NEW: 9th Circuit Court temporarily halts Idaho same-sex marriages

newsroom@idahostatesman.comMay 15, 2014 

— The 9th U.S. Circuit Court of Appeals has granted Idaho Gov. Butch Otter's request for a temporary stay while it considers the state's request for a longer stay pending appeal of the lower court's ruling overturning Idaho same-sex marriage ban.

"The district court's May 13, 2014 order is temporarily stayed pending this court's disposition of appellants' emergency motions for a stay pending appeal," declared the 9th U.S. Circuit Court of Appeals in an order released shortly after 1 p.m. Thursday.

The temporary stay will remain in effect until the 9th Circuit Court decides whether to issue a full stay pending appeal.

U.S. Magistrate Judge Candy W. Dale on Tuesday struck down Idaho's 2006 constitutional amendment prohibiting same-sex marriages. Her order was to take effect 9 a.m. Friday.

The 9th Circuit Court gave no indication how long it would take it to consider the motion for a stay pending appeal, according to the Idaho Attorney General's Office, which has begun notifying counties that no same-sex marriage licenses can be issued until the court decides whether to extend the stay.

"I appreciate the 9th U.S. Circuit Court of Appeals stepping in to ensure Idaho will not have to endure the same kind of chaos and confusion that Utah faced after a similar lower-court decision. Today's ruling stays the federal magistrate's order and maintains the status of marriage as defined by the Idaho Constitution - between one man and one woman. Meanwhile, I am proceeding with an aggressive challenge in the appellate court. I'm hopeful for a better outcome, but in any event I am committed to defending our Constitution and the will of Idaho voters," said Otter in a written statement.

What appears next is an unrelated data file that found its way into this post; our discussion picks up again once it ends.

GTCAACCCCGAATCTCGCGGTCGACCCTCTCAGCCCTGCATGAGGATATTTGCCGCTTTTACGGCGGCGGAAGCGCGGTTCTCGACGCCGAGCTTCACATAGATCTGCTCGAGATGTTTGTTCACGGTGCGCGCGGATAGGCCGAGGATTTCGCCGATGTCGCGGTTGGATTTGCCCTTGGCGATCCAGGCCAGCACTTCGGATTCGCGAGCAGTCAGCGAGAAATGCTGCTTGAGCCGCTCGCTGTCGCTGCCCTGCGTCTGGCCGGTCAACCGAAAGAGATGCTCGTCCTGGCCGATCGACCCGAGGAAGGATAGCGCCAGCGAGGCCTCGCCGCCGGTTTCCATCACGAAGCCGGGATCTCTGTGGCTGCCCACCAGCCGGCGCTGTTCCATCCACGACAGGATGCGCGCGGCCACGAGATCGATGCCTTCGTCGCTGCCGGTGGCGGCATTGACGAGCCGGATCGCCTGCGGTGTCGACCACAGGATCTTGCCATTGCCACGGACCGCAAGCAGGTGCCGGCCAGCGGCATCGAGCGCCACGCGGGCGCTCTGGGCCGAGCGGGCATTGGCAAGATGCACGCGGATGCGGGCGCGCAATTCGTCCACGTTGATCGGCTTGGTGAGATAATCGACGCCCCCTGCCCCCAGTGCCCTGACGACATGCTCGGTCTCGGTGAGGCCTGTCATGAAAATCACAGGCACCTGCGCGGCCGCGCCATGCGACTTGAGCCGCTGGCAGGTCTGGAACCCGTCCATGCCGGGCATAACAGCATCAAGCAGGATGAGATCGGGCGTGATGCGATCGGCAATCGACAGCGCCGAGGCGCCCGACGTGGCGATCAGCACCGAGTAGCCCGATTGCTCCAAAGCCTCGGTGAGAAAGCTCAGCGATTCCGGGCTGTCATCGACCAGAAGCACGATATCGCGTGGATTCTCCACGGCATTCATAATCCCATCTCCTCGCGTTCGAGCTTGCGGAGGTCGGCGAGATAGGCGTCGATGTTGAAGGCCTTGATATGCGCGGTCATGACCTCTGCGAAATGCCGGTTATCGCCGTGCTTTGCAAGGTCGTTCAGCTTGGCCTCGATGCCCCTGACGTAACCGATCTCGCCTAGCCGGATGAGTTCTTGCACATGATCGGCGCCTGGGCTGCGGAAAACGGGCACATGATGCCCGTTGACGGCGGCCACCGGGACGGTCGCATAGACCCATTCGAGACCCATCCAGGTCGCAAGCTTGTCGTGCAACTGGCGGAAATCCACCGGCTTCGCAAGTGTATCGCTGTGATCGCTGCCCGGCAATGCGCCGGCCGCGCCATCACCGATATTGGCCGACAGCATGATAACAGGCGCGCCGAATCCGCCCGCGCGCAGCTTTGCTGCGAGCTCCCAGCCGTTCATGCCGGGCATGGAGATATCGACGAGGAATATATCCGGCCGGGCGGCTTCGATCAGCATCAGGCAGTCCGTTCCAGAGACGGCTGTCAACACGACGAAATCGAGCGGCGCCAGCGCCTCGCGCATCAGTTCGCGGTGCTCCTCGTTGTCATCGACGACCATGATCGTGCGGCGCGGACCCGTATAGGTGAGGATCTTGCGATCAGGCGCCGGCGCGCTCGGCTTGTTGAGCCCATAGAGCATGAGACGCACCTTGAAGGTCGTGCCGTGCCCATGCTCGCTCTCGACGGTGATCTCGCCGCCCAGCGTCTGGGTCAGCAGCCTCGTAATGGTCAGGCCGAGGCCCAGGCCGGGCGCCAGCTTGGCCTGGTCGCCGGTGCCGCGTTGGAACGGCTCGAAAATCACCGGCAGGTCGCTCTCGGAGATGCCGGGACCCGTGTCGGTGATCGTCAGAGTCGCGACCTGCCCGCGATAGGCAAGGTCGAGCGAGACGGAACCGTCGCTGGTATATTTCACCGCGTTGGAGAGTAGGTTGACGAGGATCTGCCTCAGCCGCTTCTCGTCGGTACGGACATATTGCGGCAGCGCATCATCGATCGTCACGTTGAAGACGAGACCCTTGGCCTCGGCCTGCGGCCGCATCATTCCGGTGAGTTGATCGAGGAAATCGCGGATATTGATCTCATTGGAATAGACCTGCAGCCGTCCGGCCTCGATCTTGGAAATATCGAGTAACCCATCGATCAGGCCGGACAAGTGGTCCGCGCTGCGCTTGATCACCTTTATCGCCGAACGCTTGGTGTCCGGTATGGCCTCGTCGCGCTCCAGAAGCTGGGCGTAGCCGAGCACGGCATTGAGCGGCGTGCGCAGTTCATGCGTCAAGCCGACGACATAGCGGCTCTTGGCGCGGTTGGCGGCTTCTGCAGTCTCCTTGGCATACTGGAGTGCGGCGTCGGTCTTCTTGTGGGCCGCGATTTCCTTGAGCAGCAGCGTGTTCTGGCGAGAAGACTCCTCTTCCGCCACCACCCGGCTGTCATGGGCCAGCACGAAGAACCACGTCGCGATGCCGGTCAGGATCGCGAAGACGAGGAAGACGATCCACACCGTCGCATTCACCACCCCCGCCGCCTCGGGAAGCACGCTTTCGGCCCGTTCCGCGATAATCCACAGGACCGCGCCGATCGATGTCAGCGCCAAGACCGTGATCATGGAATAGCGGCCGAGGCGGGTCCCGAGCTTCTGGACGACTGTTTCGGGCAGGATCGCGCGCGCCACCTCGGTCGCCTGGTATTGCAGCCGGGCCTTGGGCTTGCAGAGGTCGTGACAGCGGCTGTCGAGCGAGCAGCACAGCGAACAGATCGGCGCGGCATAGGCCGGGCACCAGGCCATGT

Meanwhile, a "marriage equality" party that Boise woman Emily Walton planned for Friday - with donated cake and coffee - at the Ada County Courthouse will still happen, even though it won't be as much of a celebration, Walton said Thursday.

"It'll be more like a protest with cake," she said. "I think the joy of the party won't be there because this really is about celebrating with people who should be able to get married, and now they can't. But Idahoans are ever hopeful that this will happen. And it will. It's just going to take a little more time."

Kiely and Jenna Prouty-Porter were married in New York two years ago. They planned to have an Idaho ceremony Friday morning, conducted by Boise Mayor David Bieter. Now, they'll just get an early start on a trip out of town to see family, Kiely Prouty-Porter said. 

Kiely Prouty-Porter admitted she and Jenna are disappointed with Thursday's development, but the feeling's not that bad. 

"We felt like we were home for the first time in our lives. That's part of why I'm not crushed today, and why neither of us is crushed. Because we found out there are people like Judge Candy Dale in Idaho. There really is something about having someone in power fighting for you ... a feeling that you just don't even know what that's going to be until you have it," she said. "As the little person or the person who's been sort of disadvantaged or whatever, you get used to that, and you find strength in other ways. But when someone higher than you actually stands up for you, whoa. It was a crazy feeling. So I think I'm still high on that, honestly."

Check back to for more details.

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